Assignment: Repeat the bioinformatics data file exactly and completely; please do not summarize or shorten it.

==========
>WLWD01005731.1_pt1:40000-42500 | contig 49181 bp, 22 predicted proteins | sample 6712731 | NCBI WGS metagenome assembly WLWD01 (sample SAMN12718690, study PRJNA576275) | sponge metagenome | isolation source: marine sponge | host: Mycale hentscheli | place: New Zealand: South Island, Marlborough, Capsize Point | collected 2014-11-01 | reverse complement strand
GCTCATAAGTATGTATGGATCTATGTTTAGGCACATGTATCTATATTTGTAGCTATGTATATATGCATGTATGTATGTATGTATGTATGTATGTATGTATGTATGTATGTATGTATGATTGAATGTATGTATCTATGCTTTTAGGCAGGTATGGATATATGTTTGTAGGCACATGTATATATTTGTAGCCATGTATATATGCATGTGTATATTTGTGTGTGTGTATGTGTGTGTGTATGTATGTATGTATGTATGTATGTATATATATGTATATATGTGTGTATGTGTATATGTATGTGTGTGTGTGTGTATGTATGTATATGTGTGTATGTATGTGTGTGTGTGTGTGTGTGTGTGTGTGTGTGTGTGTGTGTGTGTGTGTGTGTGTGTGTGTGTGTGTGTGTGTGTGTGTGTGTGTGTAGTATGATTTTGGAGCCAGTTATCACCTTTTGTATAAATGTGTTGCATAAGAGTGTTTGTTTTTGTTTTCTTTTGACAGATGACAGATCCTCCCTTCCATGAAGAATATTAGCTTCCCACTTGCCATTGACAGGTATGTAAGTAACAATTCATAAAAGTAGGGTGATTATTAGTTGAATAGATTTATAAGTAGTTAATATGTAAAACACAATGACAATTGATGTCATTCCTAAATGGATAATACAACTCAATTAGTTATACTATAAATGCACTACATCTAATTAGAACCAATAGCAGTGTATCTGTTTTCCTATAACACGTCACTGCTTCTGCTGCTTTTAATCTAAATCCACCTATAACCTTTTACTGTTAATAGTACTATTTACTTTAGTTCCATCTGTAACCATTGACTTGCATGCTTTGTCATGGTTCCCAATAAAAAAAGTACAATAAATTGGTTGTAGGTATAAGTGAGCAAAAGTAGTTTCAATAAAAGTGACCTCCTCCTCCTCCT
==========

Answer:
>WLWD01005731.1_pt1:40000-42500 | contig 49181 bp, 22 predicted proteins | sample 6712731 | NCBI WGS metagenome assembly WLWD01 (sample SAMN12718690, study PRJNA576275) | sponge metagenome | isolation source: marine sponge | host: Mycale hentscheli | place: New Zealand: South Island, Marlborough, Capsize Point | collected 2014-11-01 | reverse complement strand
GCTCATAAGTATGTATGGATCTATGTTTAGGCACATGTATCTATATTTGTAGCTATGTATATATGCATGTATGTATGTATGTATGTATGTATGTATGTATGTATGTATGTATGTATGATTGAATGTATGTATCTATGCTTTTAGGCAGGTATGGATATATGTTTGTAGGCACATGTATATATTTGTAGCCATGTATATATGCATGTGTATATTTGTGTGTGTGTATGTGTGTGTGTATGTATGTATGTATGTATGTATGTATATATATGTATATATGTGTGTATGTGTATATGTATGTGTGTGTGTGTGTATGTATGTATATGTGTGTATGTATGTGTGTGTGTGTGTGTGTGTGTGTGTGTGTGTGTGTGTGTGTGTGTGTGTGTGTGTGTGTGTGTGTGTGTGTGTGTGTGTGTGTGTAGTATGATTTTGGAGCCAGTTATCACCTTTTGTATAAATGTGTTGCATAAGAGTGTTTGTTTTTGTTTTCTTTTGACAGATGACAGATCCTCCCTTCCATGAAGAATATTAGCTTCCCACTTGCCATTGACAGGTATGTAAGTAACAATTCATAAAAGTAGGGTGATTATTAGTTGAATAGATTTATAAGTAGTTAATATGTAAAACACAATGACAATTGATGTCATTCCTAAATGGATAATACAACTCAATTAGTTATACTATAAATGCACTACATCTAATTAGAACCAATAGCAGTGTATCTGTTTTCCTATAACACGTCACTGCTTCTGCTGCTTTTAATCTAAATCCACCTATAACCTTTTACTGTTAATAGTACTATTTACTTTAGTTCCATCTGTAACCATTGACTTGCATGCTTTGTCATGGTTCCCAATAAAAAAAGTACAATAAATTGGTTGTAGGTATAAGTGAGCAAAAGTAGTTTCAATAAAAGTGACCTCCTCCTCCTCCT